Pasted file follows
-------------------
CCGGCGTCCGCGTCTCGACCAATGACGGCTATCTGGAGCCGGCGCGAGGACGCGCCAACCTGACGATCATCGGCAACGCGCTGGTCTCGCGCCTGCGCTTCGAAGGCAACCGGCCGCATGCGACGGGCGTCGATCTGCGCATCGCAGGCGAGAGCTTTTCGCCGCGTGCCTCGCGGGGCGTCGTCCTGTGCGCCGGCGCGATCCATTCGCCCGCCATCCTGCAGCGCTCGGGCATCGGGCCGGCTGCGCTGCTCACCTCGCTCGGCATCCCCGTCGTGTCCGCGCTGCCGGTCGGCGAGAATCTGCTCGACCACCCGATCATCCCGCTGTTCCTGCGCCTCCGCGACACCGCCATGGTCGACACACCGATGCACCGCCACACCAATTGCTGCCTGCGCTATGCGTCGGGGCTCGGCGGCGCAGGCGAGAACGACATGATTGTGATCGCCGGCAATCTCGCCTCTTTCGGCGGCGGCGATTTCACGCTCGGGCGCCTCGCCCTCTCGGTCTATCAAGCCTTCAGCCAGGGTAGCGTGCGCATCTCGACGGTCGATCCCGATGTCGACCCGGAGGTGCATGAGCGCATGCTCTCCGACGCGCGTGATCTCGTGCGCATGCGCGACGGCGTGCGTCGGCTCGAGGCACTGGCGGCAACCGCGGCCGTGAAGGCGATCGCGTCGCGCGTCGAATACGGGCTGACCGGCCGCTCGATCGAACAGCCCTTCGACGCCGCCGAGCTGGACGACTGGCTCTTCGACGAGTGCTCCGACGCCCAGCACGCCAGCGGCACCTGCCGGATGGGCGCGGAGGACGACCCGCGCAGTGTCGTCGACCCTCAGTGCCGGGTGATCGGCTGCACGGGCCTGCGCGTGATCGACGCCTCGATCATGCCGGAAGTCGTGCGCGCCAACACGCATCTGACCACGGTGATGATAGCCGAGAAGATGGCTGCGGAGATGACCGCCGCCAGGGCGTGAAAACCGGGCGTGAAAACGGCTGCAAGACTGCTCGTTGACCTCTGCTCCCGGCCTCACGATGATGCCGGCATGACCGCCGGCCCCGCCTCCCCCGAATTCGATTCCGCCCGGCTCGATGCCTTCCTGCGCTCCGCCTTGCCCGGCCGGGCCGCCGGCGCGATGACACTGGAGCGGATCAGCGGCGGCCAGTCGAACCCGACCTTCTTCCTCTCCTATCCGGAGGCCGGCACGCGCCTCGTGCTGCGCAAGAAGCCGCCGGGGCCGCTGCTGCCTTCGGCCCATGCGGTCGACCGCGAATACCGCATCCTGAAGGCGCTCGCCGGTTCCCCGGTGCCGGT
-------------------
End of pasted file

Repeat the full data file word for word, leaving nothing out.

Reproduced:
CCGGCGTCCGCGTCTCGACCAATGACGGCTATCTGGAGCCGGCGCGAGGACGCGCCAACCTGACGATCATCGGCAACGCGCTGGTCTCGCGCCTGCGCTTCGAAGGCAACCGGCCGCATGCGACGGGCGTCGATCTGCGCATCGCAGGCGAGAGCTTTTCGCCGCGTGCCTCGCGGGGCGTCGTCCTGTGCGCCGGCGCGATCCATTCGCCCGCCATCCTGCAGCGCTCGGGCATCGGGCCGGCTGCGCTGCTCACCTCGCTCGGCATCCCCGTCGTGTCCGCGCTGCCGGTCGGCGAGAATCTGCTCGACCACCCGATCATCCCGCTGTTCCTGCGCCTCCGCGACACCGCCATGGTCGACACACCGATGCACCGCCACACCAATTGCTGCCTGCGCTATGCGTCGGGGCTCGGCGGCGCAGGCGAGAACGACATGATTGTGATCGCCGGCAATCTCGCCTCTTTCGGCGGCGGCGATTTCACGCTCGGGCGCCTCGCCCTCTCGGTCTATCAAGCCTTCAGCCAGGGTAGCGTGCGCATCTCGACGGTCGATCCCGATGTCGACCCGGAGGTGCATGAGCGCATGCTCTCCGACGCGCGTGATCTCGTGCGCATGCGCGACGGCGTGCGTCGGCTCGAGGCACTGGCGGCAACCGCGGCCGTGAAGGCGATCGCGTCGCGCGTCGAATACGGGCTGACCGGCCGCTCGATCGAACAGCCCTTCGACGCCGCCGAGCTGGACGACTGGCTCTTCGACGAGTGCTCCGACGCCCAGCACGCCAGCGGCACCTGCCGGATGGGCGCGGAGGACGACCCGCGCAGTGTCGTCGACCCTCAGTGCCGGGTGATCGGCTGCACGGGCCTGCGCGTGATCGACGCCTCGATCATGCCGGAAGTCGTGCGCGCCAACACGCATCTGACCACGGTGATGATAGCCGAGAAGATGGCTGCGGAGATGACCGCCGCCAGGGCGTGAAAACCGGGCGTGAAAACGGCTGCAAGACTGCTCGTTGACCTCTGCTCCCGGCCTCACGATGATGCCGGCATGACCGCCGGCCCCGCCTCCCCCGAATTCGATTCCGCCCGGCTCGATGCCTTCCTGCGCTCCGCCTTGCCCGGCCGGGCCGCCGGCGCGATGACACTGGAGCGGATCAGCGGCGGCCAGTCGAACCCGACCTTCTTCCTCTCCTATCCGGAGGCCGGCACGCGCCTCGTGCTGCGCAAGAAGCCGCCGGGGCCGCTGCTGCCTTCGGCCCATGCGGTCGACCGCGAATACCGCATCCTGAAGGCGCTCGCCGGTTCCCCGGTGCCGGT